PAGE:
Sports Specialization and the 10,000 Hour Rule

A Brief Look at Sports Specialization and the 10,000 Hour Rule – Jace Peters, DC

Malcom Gladwell popularized the 10,000 rule initially proposed by Anders Ericsson in his book Outliers and the cultural phenomenon it created might partly explain the boom in youth sports specialization.  If you are unfamiliar with the 10,000 hour rule it basically says:

It takes roughly ten thousand hours of deliberate practice to achieve mastery in a field.

It is no secret that there has been an explosion in youth sports participation over the last 20 years and a fundamental shift away from what was once a youth-driven recreational activity to parent and coach-driven skill development with a focus on single sport accomplishment. The sporting schedules of today’s kids with practices and games is light years different from even that of their own parents. The switch to earlier specialization is likely driven not only by the idea of the 10,000 hour rule but also by society’s idealization of professional athletes and the financial rewards that come with it.  Sports specialization is defined as:

Year-round training (greater than 8 months per year), choosing a single main sport, and/or quitting all other sports to focus on one sport. 1,2

The 10,000 rule was initially proposed by Professor of Psychology, Anders Ericsson when studying elite violinists and grand-master chess champions but has since been wrongly extrapolated to different arenas. Ericsson has since come out and said there is no magic number for greatness and 10,000 hours appeared to be the average time elites spent practicing in music and chess to the best of their recollection based on surveys.  Gladwell has also since commented that there is no proof the 10,000 rule applies to sports.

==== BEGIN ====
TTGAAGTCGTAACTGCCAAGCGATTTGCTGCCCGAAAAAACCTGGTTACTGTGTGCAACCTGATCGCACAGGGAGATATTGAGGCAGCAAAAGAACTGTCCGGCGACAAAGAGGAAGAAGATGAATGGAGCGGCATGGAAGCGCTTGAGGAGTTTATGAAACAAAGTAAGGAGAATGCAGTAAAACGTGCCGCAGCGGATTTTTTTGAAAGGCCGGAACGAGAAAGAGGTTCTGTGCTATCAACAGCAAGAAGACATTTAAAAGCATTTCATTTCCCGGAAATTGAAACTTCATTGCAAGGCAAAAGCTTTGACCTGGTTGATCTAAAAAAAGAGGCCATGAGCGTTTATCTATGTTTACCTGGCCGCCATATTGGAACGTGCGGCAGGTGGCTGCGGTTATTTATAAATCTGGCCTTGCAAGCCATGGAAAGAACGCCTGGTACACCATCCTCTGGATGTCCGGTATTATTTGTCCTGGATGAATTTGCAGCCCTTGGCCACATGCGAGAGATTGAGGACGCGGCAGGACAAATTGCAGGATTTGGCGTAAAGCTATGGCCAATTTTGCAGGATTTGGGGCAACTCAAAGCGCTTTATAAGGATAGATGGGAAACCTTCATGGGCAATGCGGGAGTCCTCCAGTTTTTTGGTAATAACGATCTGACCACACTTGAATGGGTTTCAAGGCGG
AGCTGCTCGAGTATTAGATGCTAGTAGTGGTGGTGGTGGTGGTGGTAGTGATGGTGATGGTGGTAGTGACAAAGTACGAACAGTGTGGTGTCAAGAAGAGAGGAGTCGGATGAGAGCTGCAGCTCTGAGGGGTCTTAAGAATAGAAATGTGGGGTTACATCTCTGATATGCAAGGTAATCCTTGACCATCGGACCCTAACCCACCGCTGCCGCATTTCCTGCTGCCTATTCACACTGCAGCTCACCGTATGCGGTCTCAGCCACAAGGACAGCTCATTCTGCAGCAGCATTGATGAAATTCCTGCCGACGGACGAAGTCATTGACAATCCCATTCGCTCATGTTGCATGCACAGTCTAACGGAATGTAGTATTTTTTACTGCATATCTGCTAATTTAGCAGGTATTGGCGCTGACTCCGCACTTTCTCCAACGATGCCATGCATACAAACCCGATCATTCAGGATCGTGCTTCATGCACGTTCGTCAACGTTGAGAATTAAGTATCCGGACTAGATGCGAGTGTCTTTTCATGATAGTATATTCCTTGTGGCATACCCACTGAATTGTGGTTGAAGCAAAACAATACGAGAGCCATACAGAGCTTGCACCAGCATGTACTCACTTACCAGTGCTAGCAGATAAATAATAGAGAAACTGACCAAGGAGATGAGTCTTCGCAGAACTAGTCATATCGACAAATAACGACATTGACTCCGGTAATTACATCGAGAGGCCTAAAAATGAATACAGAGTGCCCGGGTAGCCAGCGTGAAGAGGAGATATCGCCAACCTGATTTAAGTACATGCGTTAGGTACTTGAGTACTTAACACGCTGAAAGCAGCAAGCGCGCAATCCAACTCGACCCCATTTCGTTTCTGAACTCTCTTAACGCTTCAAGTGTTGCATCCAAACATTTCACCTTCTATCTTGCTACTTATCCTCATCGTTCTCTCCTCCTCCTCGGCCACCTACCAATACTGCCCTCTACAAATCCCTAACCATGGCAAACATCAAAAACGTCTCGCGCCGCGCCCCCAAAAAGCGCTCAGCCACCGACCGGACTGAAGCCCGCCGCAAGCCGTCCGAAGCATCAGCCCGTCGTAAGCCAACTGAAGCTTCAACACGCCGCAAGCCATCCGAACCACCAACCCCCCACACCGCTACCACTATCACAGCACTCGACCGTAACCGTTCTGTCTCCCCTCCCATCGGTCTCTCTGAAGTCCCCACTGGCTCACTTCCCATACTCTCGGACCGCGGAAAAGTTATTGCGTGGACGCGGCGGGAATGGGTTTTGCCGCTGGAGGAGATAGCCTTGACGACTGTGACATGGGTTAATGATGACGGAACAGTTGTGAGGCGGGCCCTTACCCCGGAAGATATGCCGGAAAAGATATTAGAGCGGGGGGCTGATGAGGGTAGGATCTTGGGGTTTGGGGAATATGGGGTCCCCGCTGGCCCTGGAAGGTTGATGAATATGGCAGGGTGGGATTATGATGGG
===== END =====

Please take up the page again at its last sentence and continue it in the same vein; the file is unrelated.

Highly specialized athletes had 2.25 (range, 1.27-3.99) greater odds of having sustained a serious overuse injury than an unspecialized young athlete, even when accounting for hours per week of sports exposure and age. 2

Based on the previous discussion, what is the alternative to early sports specialization? First and foremost the youth athlete, parents, and coaches need to recognize that early specialization is not the best way.  Parents and coaches should also be open to and encourage early diversification that involves the participation in a variety of sports during the growing years to develop diverse motor skill development as well as expose the child to opportunities they enjoy. Parents and coaches can also provide opportunities for children to participate in free, unstructured play to help limit the pressure to perform. A good rule of thumb is to limit organized sports activity to less than 16 hours per week or hours per week of the athlete’s age to help decrease risk for injury and psychological burnout. 2 


1. Myer et al. Sports Specialization, Part I: Does Early Sports Specialization Increase Negative Outcomes and Reduce the Opportunity for Success in Young Athletes? Sports Health. Vol 7;5. Sep/Oct 2015

2. Myer et al. Sports Specialization, Part II:  Alternative Solutions to Early Sport Specialization in Youth Athlete. Sports Health. Vol 8;1. Jan/Feb 2016

3. Csikszentmihalyi M, Rathunde KR, Whalen S. Talented Teenagers: The Roots of Success and Failure. 1st ed. Cambridge, England: Cambridge University Press; 1997.

4. Wall M, Côté J. Developmental activities that lead to dropout and investment in sport. Phys Educ Sport Pedagogy. 2007;12:77-87

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